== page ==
About two weeks ago while I was in Minneapolis, I bought an emotional support narwhal. Not a real narwhal of course, but a small anime-inspired, pastel-colored stuffed animal sporting a silver horn and a rainbow emerging out of its blowhole.
My logical self will tell you that Narly is the perfect size for a travel pillow, because he is. He makes a fantastic pillow and was a great price.
But my emotional and more honest self will tell you that I needed something soft, squishy, and happy-looking in my immediate grasp. It had been a pretty rough week saturated with some unexpected deaths, losses, and stress – and I had a major festival to navigate over the next 3 days, followed by a high-pressure house-hunting trip. Sometimes you just need something bright, happy, and soft to hug and hold on to – and not have to worry about consent, personal space, or killing something because you squeezed it too much.
After finishing up our week of house-hunting successfully, I was worn out from the emotional, mental, and physical roller-coaster – and really, really tired. So rather than packing Narly in my luggage, I had him under my arm as we waited to board the plane. In sorting out our boarding numbers, the older couple in front us struck up a conversation – the woman noting my “unicorn whale.” (And not the first or last person to do so, how do people NOT know about narwhals???) After announcing that our move from Seattle to Providence wouldn’t be that drastic because “they both do a lot of seafood” (not the first similarity I would list), she looked us up and down. Her eyes rested again on Narly then glanced to my brightly colored owl purse with a tiny cookie-bearing Pusheen hanging from it, contrasted by my vintage motorcycle jacket, dark dyed duster, and blue-feathered fedora. She then proclaimed we’d be fine, citing my “young” accouterments. (Thanks random lady from Chicago?)
I found this whole exchange rather odd and mulled it over during the first flight. I tend not to judge others by how they look, but more about what they do and more specifically: how they feel to me. I forget that not many others do the same.
I rarely step outside of myself and try to see what others appear to see. Though I know I generally fail at “dressing down” to achieve “normal.” I could wear the most boring sweats (if I had any) and still somehow stick out like a sore thumb. I side-eye the term “age appropriate.” I don’t dress or adorn my body or spaces to please anyone else but myself. Instead I gravitate to things that visually make me happy, inspire and fascinate me, and generally that I find interesting and worthwhile. So that’s what I generally wear and surround myself with.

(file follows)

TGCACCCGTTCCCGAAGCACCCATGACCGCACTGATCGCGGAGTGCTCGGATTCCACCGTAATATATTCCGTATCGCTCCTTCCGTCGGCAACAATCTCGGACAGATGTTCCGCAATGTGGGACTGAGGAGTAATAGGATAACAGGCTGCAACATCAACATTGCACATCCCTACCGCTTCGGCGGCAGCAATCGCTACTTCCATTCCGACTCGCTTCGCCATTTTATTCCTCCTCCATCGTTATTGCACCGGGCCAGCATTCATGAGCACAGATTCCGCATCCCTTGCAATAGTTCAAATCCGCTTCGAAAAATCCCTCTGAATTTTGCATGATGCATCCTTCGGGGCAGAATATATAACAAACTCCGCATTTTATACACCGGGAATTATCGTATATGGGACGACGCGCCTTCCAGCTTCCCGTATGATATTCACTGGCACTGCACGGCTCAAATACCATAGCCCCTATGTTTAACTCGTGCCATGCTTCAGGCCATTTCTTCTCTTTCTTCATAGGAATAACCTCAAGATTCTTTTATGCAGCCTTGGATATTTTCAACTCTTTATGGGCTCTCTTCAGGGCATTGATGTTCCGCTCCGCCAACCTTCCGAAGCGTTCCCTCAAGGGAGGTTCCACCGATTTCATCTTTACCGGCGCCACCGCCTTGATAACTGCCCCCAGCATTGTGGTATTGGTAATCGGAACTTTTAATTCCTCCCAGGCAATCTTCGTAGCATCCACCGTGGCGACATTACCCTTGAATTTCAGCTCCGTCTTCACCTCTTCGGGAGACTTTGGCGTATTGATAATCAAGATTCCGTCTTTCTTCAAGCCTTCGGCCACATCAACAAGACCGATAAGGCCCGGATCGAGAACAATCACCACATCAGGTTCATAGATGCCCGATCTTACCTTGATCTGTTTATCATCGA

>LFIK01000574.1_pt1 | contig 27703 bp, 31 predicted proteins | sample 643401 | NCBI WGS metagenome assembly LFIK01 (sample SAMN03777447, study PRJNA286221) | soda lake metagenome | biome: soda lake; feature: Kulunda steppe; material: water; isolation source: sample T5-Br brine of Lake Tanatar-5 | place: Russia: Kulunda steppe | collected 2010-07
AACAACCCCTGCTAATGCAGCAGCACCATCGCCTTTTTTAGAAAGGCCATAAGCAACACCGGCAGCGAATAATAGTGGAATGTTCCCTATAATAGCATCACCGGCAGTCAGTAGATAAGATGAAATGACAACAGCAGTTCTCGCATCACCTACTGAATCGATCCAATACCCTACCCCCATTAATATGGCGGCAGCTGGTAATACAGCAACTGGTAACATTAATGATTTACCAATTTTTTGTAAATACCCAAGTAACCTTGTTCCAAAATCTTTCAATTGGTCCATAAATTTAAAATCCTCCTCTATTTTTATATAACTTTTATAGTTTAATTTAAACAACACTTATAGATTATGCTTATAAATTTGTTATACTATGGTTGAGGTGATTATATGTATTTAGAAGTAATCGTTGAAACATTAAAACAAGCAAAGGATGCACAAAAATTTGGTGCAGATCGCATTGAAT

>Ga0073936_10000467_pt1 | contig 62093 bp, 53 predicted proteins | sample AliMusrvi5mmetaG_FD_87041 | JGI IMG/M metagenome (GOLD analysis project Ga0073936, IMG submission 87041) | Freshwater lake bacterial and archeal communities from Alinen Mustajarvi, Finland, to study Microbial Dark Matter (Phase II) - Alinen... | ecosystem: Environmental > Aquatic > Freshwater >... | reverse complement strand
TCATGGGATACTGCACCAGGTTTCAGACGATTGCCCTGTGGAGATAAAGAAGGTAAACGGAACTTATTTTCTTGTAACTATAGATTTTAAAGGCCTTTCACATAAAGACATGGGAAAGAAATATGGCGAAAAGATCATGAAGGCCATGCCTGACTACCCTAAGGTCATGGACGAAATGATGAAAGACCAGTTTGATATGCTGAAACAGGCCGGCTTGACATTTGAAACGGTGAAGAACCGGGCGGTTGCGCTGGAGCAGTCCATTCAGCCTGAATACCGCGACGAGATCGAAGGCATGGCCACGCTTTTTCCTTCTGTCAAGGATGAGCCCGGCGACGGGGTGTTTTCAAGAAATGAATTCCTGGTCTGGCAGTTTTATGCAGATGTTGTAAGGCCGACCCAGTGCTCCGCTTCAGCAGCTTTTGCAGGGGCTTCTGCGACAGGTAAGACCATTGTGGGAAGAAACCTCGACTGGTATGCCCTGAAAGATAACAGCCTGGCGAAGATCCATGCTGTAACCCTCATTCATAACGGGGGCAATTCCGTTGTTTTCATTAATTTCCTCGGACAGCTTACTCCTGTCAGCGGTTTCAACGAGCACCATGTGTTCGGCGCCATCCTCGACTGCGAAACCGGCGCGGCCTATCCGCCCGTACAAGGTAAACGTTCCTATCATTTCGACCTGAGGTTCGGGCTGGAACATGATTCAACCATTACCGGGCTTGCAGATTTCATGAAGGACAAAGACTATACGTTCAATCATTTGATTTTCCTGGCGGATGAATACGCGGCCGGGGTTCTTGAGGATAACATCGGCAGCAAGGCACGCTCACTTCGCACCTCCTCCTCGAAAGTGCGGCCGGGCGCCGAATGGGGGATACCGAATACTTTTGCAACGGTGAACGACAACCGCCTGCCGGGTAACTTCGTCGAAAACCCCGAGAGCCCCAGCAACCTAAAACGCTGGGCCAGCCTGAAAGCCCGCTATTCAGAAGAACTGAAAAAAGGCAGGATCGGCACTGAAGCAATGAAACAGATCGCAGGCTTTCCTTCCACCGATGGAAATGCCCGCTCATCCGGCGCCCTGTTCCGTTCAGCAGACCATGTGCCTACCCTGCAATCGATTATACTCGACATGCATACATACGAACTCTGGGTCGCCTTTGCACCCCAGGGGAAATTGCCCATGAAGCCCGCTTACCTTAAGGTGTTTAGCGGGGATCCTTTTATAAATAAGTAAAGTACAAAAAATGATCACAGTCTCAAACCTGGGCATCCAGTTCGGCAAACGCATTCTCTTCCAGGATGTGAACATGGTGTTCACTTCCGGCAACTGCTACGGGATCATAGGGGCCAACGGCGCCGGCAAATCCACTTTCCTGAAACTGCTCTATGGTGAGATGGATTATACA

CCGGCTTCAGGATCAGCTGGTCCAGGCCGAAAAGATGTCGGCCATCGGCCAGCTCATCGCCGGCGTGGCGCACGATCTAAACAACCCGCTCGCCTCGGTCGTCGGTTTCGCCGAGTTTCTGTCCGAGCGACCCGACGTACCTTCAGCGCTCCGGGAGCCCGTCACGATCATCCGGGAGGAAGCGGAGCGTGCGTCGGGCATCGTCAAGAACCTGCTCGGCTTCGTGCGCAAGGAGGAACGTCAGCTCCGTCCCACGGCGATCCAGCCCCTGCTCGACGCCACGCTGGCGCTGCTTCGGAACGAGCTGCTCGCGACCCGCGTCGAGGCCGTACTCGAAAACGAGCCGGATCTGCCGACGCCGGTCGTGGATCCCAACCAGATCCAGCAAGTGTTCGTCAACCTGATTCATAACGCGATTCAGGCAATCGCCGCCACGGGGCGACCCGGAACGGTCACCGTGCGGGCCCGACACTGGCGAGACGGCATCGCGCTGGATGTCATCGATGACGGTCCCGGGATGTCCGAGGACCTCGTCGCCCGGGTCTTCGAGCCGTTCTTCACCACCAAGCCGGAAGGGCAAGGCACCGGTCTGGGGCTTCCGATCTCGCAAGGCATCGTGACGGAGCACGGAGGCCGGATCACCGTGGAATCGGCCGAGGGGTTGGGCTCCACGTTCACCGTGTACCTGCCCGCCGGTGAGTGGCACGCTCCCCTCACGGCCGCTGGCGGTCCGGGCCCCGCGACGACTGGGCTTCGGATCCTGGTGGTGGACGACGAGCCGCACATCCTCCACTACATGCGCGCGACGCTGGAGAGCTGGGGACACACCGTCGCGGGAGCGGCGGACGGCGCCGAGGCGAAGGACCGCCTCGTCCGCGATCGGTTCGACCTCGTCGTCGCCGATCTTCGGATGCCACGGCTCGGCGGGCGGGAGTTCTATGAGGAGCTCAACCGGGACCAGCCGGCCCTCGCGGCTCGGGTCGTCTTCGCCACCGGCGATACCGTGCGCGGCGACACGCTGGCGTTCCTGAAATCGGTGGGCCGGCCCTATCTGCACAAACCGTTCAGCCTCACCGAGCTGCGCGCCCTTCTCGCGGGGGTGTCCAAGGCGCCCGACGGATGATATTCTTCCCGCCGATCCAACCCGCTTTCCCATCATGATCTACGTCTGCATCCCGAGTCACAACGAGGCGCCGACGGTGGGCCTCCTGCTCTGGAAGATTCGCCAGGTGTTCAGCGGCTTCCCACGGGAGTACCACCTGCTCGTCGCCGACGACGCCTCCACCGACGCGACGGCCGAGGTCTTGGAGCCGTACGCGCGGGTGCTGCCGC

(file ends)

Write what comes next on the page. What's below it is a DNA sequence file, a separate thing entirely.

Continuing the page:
Which includes emotional support narwhals, tacky purses, and both dark and shiny things. And magically, I believe these things are all rooted in a sense of play. You could call it glamour magic (if you look marvelous, you’ll feel marvelous), but I think all magic requires a sense of play and imagination. Much of sympathetic magic relies on visual and other sensory connections. The herbs, the stones, the colored candles, the songs and chants, the incense – they all are threads that connect a stronger pattern for our brains. That’s where the power truly resides – in us, in the spaces between dancing neurons in our minds.
Play in the sense of working your imagination, using story-telling, and engaging in a bit of fantasy from time to time strengthens your magical muscles. How? Why? Because the better we can see the pattern and imagine how we can change it, the more likely we are able to actually accomplish the transformation. We tend to think of play as something just for children, but where’s the joy in that? Also, take into consideration how much more of the world children are able to perceive – especially concerning spirits and other beings. Their brains are more flexible, not yet walled in by social structures and weighed down by grim logic.
Yet, so many Witches get bogged down with “will we be taken seriously?” There is a tendency to become rigid in ritual and rites, and focus more on “doing it right’ versus doing it well. A heavy focus on “being respectable” and “socially recognized” – by a system that has longed looked down its nose at Witches out of fear, greed, and discomfort. Sure, there is a time and a place for everything – but it’s hard to successfully drive a vehicle if you’re worrying about how it looks to everyone else from the outside.
Of course, I’m not saying to take a one-way trip to fantasy-land 24/7. I’m still very much engaged in the “real world”, or at least have managed to fool most of the world into thinking I’m a functioning adult for now over 20 years. But allowing yourself a bit more play can definitely be a healthy engagement for you – mind, body, and spirit.
And I heartily endorse all emotional support narwhals.